An assault course is a type of course through which a person will run; periodically along this course, the runner will have to overcome obstacles ranging from tall walls to netting or ropes. Outdoor assault course variants can be very long or much shorter, depending on the purpose of the course. Military training is perhaps the most common application of these courses, as new recruits train to complete the course as quickly as possible. The obstacles are meant to represent some of the obstacles a soldier might encounter in the field.
Soldiers in basic training will participate in regular physical activity to improve their performance and endurance. An assault course is one such physical activity, and the soldier is likely to run this course often to improve his or her skills at navigating the individual obstacles. In many cases, the assault course is quite long to improve the soldier's stamina, and the obstacles can vary in difficulty as the course progresses. Some courses are designed to be intentionally muddy to provide even more of a challenge to the soldier, though this is not always the case.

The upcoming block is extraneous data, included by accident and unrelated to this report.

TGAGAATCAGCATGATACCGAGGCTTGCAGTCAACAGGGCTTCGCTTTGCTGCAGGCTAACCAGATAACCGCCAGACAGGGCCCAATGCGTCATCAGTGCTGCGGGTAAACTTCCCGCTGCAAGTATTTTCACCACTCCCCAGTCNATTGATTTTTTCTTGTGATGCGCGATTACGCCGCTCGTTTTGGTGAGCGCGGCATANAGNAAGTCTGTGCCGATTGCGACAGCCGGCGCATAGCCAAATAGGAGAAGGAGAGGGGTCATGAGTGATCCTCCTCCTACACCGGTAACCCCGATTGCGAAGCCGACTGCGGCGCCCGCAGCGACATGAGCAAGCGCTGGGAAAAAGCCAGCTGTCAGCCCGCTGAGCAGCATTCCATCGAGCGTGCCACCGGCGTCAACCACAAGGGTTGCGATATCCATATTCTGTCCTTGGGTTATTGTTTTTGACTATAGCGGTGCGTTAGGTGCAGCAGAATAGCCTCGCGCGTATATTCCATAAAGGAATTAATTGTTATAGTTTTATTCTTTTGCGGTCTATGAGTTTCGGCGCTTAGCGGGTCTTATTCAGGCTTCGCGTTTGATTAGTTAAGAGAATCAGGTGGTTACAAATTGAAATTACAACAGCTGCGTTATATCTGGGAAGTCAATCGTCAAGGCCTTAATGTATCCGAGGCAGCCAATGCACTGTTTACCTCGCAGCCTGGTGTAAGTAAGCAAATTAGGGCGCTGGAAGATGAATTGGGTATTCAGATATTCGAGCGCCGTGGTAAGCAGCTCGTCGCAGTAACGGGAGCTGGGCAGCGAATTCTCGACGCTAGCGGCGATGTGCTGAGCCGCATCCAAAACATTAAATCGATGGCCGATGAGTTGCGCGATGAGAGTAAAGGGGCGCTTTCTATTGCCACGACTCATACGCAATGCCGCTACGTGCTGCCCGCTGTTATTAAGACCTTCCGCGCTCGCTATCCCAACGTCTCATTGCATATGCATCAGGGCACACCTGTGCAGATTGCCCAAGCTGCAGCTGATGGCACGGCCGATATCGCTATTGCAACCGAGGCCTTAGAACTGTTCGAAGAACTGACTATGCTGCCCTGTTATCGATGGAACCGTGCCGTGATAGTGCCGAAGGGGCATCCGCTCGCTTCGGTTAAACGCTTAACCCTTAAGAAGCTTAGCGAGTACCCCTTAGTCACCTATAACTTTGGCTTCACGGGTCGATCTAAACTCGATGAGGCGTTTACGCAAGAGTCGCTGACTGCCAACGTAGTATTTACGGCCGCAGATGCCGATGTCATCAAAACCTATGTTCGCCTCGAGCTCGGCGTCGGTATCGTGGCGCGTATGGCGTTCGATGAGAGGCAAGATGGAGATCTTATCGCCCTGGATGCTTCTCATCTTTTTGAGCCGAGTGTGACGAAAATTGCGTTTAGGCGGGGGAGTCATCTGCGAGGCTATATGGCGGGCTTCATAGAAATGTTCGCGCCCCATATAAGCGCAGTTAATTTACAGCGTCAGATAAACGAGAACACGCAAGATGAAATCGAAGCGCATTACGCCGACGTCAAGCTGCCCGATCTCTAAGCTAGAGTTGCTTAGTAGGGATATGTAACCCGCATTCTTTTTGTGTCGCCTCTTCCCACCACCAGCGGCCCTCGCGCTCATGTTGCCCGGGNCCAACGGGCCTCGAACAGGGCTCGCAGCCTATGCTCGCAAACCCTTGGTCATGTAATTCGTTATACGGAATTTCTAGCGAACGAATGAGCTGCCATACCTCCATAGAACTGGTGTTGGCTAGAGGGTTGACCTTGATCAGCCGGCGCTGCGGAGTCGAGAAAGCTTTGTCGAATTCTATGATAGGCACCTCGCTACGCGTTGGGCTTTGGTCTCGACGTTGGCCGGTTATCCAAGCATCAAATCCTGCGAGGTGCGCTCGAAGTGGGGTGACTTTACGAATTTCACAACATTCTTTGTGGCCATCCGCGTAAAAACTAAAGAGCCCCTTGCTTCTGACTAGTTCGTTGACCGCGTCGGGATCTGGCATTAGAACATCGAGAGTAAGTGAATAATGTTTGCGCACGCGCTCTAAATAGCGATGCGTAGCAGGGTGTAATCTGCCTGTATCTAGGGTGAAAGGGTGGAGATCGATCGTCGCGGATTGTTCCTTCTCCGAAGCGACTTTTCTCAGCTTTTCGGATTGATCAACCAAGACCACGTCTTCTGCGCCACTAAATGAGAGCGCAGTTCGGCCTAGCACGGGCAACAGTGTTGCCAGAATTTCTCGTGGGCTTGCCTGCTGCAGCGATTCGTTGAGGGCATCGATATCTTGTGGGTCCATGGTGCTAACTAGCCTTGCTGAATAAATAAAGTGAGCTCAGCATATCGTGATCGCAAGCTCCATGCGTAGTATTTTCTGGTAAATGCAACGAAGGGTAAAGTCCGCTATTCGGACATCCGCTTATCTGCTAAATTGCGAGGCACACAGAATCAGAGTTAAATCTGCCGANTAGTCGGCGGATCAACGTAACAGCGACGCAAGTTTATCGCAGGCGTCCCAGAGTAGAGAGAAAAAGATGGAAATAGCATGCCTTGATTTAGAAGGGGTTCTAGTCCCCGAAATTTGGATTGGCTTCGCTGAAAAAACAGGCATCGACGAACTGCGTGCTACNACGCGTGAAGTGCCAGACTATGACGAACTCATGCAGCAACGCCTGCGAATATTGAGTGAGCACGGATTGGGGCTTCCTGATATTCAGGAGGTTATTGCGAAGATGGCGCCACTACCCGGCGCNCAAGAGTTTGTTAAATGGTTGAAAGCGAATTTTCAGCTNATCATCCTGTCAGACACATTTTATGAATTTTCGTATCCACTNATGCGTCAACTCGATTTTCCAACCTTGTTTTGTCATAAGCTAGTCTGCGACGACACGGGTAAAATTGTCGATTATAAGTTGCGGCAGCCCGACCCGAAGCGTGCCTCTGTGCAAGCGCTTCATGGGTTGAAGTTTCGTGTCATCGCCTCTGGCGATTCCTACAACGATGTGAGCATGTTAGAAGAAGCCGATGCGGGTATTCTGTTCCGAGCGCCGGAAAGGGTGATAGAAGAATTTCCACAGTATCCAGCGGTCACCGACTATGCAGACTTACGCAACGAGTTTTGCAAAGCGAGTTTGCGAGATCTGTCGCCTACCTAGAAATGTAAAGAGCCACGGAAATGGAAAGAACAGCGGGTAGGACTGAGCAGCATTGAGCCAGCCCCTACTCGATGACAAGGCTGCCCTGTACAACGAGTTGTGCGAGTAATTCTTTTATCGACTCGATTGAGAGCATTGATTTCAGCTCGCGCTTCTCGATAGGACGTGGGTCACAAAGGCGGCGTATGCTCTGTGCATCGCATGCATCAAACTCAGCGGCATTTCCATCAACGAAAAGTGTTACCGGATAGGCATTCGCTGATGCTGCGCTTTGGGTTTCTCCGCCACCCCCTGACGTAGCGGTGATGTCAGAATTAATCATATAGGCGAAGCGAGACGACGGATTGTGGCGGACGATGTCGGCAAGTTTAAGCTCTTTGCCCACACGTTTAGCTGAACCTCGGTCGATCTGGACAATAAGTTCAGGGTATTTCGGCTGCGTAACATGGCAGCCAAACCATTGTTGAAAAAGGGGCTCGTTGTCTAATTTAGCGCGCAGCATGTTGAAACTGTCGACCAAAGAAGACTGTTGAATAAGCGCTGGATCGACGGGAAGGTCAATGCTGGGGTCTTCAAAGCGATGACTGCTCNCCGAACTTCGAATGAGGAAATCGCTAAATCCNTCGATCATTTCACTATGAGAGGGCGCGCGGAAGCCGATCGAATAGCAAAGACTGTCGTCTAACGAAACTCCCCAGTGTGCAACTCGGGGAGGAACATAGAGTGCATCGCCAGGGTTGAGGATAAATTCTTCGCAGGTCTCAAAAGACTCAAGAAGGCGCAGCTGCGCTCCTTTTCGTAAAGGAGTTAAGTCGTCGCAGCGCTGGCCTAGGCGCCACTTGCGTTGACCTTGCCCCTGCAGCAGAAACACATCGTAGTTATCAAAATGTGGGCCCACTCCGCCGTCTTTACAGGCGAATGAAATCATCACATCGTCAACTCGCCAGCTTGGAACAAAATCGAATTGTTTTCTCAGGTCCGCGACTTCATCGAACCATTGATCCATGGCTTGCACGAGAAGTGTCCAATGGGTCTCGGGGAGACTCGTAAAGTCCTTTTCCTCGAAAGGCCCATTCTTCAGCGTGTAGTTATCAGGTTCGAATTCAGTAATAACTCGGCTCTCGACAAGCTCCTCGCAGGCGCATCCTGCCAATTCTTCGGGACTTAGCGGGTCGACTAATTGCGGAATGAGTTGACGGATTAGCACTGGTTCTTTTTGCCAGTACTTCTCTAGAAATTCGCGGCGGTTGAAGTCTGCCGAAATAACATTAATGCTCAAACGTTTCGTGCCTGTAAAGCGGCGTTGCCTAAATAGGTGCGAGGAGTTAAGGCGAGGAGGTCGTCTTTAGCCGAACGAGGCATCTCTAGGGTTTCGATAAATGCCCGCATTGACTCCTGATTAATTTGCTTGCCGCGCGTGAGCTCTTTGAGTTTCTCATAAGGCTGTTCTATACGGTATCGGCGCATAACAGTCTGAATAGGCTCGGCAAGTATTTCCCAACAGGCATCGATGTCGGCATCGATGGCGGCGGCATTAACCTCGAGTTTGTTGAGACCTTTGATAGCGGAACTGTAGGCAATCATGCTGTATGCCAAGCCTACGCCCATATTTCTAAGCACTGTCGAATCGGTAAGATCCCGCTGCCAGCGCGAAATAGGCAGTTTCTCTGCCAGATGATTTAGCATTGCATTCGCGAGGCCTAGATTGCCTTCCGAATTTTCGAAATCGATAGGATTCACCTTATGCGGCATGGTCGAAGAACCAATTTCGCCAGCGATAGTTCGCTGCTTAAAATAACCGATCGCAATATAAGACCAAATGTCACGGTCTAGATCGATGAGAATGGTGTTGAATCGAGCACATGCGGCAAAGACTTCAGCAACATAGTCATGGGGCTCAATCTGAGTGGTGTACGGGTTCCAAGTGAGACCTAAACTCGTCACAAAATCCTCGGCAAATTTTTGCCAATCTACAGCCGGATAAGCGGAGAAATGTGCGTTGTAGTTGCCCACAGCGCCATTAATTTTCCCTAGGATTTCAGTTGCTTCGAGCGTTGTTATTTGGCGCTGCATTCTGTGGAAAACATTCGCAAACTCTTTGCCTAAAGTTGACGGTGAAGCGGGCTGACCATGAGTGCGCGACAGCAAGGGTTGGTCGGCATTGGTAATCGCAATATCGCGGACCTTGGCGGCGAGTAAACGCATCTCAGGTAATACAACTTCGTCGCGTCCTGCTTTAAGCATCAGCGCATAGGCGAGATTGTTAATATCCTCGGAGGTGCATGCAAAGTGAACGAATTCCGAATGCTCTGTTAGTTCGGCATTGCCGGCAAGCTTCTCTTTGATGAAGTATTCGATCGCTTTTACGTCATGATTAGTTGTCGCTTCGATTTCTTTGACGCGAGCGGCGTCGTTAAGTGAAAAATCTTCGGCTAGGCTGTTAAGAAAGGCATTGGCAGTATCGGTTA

One of the goals of running an assault course is to develop teamwork skills. The course can be run as a group, and each member of the group will be responsible for ensuring all the other members complete the assault course as well. This is particularly important for military applications; squads or platoons will learn how to work together and how to transport the weakest members across the course even in the worst conditions. Sometimes the soldiers will be required to run the course while loaded down with the gear they are likely to carry in combat; this adds yet another challenge to the already difficult course.
Some assault courses are designed to be quite short but more intense for training. Such a course is usually built if a limited amount of space is available, or for training purposes that prepare a person to run the longer course. Courses that are not designed for military use tend to be somewhat less difficult and often shorter, though this is not always necessarily the case. Some courses may involve high ropes activities that require the runner to wear a harness, though this type of course is generally referred to as a high ropes course rather than as an assault course, and high ropes courses cannot be completed as quickly as assault courses can.